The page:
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Sugar Beet Leaves For Functional Ingredients
Published 2017 · Chemistry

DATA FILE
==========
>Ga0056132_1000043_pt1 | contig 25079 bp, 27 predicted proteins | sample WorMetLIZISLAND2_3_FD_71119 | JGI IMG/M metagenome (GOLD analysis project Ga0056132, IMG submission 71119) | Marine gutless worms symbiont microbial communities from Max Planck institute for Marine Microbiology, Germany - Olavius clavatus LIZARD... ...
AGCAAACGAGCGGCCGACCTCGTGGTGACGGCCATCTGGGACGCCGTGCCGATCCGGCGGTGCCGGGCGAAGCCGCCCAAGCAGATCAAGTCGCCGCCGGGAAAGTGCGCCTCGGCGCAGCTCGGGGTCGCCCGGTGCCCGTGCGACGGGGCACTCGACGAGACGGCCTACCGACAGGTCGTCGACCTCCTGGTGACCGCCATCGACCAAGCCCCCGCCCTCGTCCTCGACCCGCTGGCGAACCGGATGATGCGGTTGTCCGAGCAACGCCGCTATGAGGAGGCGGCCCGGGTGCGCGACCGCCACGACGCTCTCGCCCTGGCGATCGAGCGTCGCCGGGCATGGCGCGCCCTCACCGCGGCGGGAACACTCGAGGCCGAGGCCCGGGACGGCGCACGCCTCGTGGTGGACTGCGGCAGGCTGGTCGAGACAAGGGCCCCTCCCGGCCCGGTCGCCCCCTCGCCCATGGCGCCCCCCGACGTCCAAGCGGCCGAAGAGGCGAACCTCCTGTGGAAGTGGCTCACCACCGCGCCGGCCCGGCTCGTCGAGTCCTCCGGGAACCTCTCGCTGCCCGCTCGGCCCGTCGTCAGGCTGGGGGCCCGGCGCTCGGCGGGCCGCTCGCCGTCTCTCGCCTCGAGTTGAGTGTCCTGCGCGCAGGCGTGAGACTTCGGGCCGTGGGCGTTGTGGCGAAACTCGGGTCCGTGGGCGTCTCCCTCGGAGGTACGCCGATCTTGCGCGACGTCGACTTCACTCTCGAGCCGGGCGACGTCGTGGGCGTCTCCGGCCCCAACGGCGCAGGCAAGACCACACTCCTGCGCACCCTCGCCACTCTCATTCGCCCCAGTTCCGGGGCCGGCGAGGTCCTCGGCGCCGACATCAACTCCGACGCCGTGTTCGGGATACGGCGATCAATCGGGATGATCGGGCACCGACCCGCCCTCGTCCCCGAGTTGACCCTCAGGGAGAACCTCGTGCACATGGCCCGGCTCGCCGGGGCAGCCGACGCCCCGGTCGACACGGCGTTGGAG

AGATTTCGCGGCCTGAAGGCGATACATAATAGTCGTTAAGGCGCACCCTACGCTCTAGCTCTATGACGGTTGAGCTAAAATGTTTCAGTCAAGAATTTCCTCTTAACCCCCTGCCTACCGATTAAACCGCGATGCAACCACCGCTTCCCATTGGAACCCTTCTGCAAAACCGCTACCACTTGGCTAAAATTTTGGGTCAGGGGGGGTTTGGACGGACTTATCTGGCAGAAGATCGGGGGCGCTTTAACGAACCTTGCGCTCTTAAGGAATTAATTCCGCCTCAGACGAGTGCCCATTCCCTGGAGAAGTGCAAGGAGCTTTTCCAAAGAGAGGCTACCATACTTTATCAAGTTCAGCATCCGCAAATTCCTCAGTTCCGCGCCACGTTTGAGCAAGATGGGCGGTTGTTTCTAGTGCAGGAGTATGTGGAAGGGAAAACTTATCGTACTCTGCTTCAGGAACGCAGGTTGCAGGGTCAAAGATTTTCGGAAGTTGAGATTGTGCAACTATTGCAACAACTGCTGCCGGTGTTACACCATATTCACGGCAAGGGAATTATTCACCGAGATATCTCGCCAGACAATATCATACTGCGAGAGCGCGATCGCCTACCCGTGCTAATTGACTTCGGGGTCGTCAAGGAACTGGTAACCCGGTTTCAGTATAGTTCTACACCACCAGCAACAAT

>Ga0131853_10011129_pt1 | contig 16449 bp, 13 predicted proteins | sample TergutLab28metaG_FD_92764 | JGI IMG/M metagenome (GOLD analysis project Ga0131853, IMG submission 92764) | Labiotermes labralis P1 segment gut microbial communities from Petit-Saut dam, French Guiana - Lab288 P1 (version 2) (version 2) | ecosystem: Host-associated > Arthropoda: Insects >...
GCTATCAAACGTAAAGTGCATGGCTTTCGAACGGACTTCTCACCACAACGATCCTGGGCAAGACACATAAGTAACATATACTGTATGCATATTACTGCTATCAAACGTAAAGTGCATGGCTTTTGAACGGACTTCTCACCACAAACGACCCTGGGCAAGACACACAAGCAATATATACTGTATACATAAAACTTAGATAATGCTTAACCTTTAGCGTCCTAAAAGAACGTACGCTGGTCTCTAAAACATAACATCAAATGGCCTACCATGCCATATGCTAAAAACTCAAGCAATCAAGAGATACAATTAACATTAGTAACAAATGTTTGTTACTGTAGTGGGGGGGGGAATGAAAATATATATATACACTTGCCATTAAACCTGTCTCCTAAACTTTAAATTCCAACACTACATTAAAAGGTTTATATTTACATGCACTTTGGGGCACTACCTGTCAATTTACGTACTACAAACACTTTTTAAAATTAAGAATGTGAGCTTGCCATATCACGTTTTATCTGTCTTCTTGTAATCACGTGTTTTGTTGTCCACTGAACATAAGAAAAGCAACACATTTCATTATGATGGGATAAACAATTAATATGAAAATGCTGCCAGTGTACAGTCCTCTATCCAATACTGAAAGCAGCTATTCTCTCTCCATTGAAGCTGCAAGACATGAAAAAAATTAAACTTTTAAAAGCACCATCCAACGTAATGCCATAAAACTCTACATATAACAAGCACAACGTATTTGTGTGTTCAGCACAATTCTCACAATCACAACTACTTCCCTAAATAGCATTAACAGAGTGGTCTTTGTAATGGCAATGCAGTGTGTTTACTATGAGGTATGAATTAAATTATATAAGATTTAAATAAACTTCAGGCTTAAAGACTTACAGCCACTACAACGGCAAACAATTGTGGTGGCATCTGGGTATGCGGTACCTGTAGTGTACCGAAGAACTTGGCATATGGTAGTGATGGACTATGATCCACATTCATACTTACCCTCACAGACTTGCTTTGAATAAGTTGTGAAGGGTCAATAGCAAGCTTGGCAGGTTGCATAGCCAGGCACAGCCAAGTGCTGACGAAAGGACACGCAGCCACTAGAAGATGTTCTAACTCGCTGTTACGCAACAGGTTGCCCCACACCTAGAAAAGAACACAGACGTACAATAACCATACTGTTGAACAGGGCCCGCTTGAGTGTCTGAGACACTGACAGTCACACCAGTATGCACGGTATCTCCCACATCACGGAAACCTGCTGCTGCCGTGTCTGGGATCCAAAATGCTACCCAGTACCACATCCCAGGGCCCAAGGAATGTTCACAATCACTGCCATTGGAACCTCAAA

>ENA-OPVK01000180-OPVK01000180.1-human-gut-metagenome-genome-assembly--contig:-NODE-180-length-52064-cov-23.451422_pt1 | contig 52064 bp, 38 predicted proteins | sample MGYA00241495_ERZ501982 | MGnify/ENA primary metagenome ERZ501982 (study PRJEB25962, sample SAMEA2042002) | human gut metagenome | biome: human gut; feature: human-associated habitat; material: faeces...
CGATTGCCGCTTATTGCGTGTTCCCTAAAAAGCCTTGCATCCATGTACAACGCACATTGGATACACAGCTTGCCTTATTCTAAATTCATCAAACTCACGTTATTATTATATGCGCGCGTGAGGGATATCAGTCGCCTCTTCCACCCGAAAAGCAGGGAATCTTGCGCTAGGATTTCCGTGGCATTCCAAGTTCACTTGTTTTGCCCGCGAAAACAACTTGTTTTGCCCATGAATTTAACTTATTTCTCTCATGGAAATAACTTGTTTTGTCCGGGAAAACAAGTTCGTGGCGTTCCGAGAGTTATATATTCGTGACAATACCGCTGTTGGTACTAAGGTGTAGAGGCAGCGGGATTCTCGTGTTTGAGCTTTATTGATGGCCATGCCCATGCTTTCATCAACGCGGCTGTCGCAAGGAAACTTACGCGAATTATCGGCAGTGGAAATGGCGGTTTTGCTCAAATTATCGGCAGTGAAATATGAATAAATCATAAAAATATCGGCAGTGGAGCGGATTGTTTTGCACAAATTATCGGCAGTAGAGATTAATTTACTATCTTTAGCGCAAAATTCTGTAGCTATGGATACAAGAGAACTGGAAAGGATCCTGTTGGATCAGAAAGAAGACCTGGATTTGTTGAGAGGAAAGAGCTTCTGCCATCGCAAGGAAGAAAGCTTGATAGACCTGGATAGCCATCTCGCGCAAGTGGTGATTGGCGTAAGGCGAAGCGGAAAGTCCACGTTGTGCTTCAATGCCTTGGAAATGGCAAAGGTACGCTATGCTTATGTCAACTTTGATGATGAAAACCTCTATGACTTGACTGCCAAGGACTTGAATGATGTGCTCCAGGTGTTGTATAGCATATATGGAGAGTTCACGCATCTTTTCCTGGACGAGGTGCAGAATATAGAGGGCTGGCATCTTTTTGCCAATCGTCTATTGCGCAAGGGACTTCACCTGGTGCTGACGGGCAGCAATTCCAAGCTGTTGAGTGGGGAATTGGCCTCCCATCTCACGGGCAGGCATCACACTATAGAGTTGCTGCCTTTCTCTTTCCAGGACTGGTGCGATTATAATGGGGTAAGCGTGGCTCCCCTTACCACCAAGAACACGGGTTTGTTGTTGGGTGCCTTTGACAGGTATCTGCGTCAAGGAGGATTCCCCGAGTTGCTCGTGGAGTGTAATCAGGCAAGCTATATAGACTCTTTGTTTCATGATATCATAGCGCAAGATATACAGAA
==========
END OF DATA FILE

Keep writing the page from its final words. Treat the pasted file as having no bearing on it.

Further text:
Plant leaves are recognised as a potential source for food applications based on their nutritional profile and interesting technological properties of leaf components, and based on the large availability of plant leaves in agricultural waste streams. Besides proteins, leaves have a rich nutritional profile (e.g. dietary fibres, minerals and secondary metabolites) and consist of complex biological structures (e.g. chloroplastic membranes) that can be explored as novel fractions that ultimately broaden the use of leaves. The overall aim of this thesis is to explore green leaves as a food source, with emphasis on neglected leaf fractions. This thesis describes a processing approach that aims at separating/generating enriched- functional fractions rather than pure components, and highlights the implications for value creation out of green leaves. The extraction of leaf membrane proteins is investigated using a proteomics extraction method, while the properties of other valuable leaf components (complexes and fibres) are analysed for techno-functional applications. Furthermore, the feasibility of leaves as a food source is studied at an industrial scale, considering large scale processing and options for leaf stabilisation. The extraction of proteins from sugar beet leaves is evaluated in Chapter 2 by using a traditional heat coagulation method. The heat treatment is thought to precipitate the insoluble proteins together with fibres, chlorophyll and other components, resulting in a green curd. Therefore, the distribution of soluble and insoluble proteins was followed along the extraction process to discern the effect of the heating step on protein fractionation. This study showed that both soluble and insoluble protein distribute almost evenly over the leaf fractions juice, pulp, supernatant and final pellet. The even distribution of the proteins was attributed to the anatomy of leaves and their biological function, which is predominantly the enzymatic activity related to photosynthesis instead of protein storage, which occurs in other plant tissues. This chapter further concludes that striving for high purity severely compromises the yield, and consequently results in inefficient use of the leave proteins. Chapter 3 describes the application of proteomic analytical extraction protocols to analyse the fractionation behaviour of leaf proteins. This analysis lead to the translation into food- grade processes based on four fundamental extraction steps: (1) tissue disruption, (2) enzymatic inhibition, (3) removal of interfering compounds, and (4) protein fractionation and purification. Part of these extraction steps can be translated into food-grade alternatives, while the processing conditions determine the potential properties for food of the final products. Nevertheless, it was concluded that harsh and/or non-food grade conditions were required to isolate the leaf membrane proteins with high purity. Those results were explained by the fact that membrane proteins are heterogeneous w.r.t. charge, hydrophobicity, post- translational modification and complexation, leading to non-selective behaviour when compared with a single pool of proteins. Given the large challenges in isolating membrane proteins from leaves, we studied another approach in which green leaves are considered as a source of naturally structured elements that have relevant techno-functional properties for food products, like the chloroplastic membranes (i.e. thylakoid membranes) and cellulose-rich fibres. Chapter 4 describes the properties of thylakoid membranes and their emulsifying mechanism. These membranes showed surface active properties and their adsorption kinetics were typical for large molecules or soft particles. The thylakoid fragments can effectively stabilise emulsion droplets, even though aggregation was observed already during emulsion preparation and increased with increased thylakoid concentration. Both composition and structure make thylakoid membranes suitable as a biobased material for food and pharma applications. To continue exploring valuable fractions from leaves, Chapter 5 reports on the interfacial behaviour of cellulose-rich particles obtained from leaf pulp. Cellulosic particles were produced from the pulp obtained after leaf pressing. The particles spontaneous adsorption onto the oil-water interface and interfacial behaviour similar to that of solid particles. Addition of cellulosic particles to oil-in-water emulsions resulted in stable emulsions above a particle concentration of 0.1 w/v%, although phase separation was observed. The particle fines (0.04 – 1.0 µm) stabilised the droplet interface, while large particles formed a network in the continuous phase and rendered a top (green) phase in the emulsions. Finding applications for leaf side streams, like leaf pulp, broadens the options for total leaf processing and contributes to resource use optimisation. A sustainability assessment of leaf processing is discussed in Chapter 6, considering the challenges that may appear at industrial scale. The seasonal availability of sugar beet plants implies the need of processing large amounts of biomass within a short time due to their high moisture content (85 - 90%) and their sensitivity to spoilage. Processing options were evaluated on their resource use efficiency in terms of energy requirement and exergy indicators. A decentralised process constitutes a good option compared to freezing, since solid side streams can be directly returned the land, leaving nutrients to the soil, and reducing transportation loads. With a decentralised process, freezing of the leaves becomes unnecessary; the leaf juice is transported while chilled, resembling the transportation of fresh milk that is also chill-transported from the farm to a central factory. Chapter 7 concludes this thesis with a general discussion of the main findings. An integrated process for leaf valorisation is described, which combines the production of functional fractions with the production of bulk products such as protein-rich and fibre-rich fractions. A compilation of data on protein yield and protein purity of fractions obtained from protein crops (e.g. soy, lupine beans, pulses) and from photosynthetic active tissues (e.g., leaves, algae, duckweed) is included. Protein crops reach 50 - 60% protein yield with a protein purity of ~ 90%, whereas leaves and other photosynthetic active tissues reach similar protein purity (60 – 80 w/w% protein) but at much lower yields (10%). We hypothesize that the low yields are due to the small length scale in which protein is structured inside the leaves and the lack of protein storage anatomy in these tissues. Therefore, we conclude that leaf valorisation requires non-conventional approaches that go beyond higher extraction yields but that consider a complete use of the biomass.